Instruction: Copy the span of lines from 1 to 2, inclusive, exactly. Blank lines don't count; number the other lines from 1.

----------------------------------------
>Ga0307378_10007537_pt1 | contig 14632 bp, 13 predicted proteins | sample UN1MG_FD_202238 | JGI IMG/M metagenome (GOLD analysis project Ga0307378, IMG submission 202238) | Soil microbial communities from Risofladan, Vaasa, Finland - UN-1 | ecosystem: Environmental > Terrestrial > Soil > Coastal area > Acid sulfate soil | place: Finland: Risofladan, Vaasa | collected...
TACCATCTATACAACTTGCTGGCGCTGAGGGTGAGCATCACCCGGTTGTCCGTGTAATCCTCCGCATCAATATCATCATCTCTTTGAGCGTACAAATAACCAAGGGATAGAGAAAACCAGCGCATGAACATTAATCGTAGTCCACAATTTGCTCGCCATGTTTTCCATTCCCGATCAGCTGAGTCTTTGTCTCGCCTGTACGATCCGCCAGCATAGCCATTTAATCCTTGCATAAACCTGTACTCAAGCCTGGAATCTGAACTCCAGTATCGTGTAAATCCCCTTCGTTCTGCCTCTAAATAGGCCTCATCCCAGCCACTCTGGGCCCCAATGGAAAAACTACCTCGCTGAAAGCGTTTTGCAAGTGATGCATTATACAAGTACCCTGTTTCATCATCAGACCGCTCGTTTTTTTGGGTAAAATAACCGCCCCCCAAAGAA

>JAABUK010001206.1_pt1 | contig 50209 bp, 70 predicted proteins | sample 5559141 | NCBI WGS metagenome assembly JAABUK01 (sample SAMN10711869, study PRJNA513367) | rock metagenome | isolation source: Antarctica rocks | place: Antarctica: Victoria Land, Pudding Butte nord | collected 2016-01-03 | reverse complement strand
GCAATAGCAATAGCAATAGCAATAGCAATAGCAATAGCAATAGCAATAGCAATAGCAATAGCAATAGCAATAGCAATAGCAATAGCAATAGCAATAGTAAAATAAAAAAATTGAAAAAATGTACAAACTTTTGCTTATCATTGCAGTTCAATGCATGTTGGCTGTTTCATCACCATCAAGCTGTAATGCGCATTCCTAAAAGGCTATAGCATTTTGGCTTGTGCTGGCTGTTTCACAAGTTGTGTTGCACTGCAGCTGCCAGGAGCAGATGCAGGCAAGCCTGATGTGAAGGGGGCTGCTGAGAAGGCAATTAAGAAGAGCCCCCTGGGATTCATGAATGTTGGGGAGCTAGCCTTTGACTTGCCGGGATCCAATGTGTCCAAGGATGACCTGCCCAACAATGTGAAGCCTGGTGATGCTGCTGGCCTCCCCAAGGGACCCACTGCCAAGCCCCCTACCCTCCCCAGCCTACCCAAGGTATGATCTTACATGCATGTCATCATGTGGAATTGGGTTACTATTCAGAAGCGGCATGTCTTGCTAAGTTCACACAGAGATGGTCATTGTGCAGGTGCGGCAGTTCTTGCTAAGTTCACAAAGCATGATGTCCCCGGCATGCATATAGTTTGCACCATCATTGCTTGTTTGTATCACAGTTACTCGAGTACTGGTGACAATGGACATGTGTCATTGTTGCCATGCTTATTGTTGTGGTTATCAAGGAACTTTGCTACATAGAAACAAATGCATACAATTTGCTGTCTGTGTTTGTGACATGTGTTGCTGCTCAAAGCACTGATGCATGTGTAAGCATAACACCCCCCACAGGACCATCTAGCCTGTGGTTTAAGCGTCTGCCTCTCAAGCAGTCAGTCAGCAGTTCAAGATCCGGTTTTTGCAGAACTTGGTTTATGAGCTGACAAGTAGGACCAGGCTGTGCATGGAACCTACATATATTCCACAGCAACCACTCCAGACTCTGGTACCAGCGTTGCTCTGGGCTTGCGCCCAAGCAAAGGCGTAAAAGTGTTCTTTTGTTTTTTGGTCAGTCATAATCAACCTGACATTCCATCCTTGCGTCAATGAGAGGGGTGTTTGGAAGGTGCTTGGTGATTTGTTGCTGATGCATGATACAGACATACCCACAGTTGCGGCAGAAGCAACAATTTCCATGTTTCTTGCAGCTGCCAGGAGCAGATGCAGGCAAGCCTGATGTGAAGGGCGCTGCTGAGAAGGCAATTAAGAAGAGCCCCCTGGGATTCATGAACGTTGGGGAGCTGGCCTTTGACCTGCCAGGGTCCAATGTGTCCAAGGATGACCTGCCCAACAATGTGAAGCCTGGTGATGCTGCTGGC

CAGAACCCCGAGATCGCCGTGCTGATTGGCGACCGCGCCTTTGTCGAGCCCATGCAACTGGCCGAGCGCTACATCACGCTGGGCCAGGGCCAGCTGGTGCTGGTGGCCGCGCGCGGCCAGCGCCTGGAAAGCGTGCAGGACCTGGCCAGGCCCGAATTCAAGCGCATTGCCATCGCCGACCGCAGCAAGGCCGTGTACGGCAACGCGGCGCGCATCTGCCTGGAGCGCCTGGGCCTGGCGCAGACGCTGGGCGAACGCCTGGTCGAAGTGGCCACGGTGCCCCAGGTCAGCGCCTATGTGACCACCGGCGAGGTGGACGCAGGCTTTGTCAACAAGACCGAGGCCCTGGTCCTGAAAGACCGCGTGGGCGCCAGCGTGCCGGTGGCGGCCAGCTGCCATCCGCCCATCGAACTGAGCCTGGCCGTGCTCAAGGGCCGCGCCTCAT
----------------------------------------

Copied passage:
>Ga0307378_10007537_pt1 | contig 14632 bp, 13 predicted proteins | sample UN1MG_FD_202238 | JGI IMG/M metagenome (GOLD analysis project Ga0307378, IMG submission 202238) | Soil microbial communities from Risofladan, Vaasa, Finland - UN-1 | ecosystem: Environmental > Terrestrial > Soil > Coastal area > Acid sulfate soil | place: Finland: Risofladan, Vaasa | collected...
TACCATCTATACAACTTGCTGGCGCTGAGGGTGAGCATCACCCGGTTGTCCGTGTAATCCTCCGCATCAATATCATCATCTCTTTGAGCGTACAAATAACCAAGGGATAGAGAAAACCAGCGCATGAACATTAATCGTAGTCCACAATTTGCTCGCCATGTTTTCCATTCCCGATCAGCTGAGTCTTTGTCTCGCCTGTACGATCCGCCAGCATAGCCATTTAATCCTTGCATAAACCTGTACTCAAGCCTGGAATCTGAACTCCAGTATCGTGTAAATCCCCTTCGTTCTGCCTCTAAATAGGCCTCATCCCAGCCACTCTGGGCCCCAATGGAAAAACTACCTCGCTGAAAGCGTTTTGCAAGTGATGCATTATACAAGTACCCTGTTTCATCATCAGACCGCTCGTTTTTTTGGGTAAAATAACCGCCCCCCAAAGAA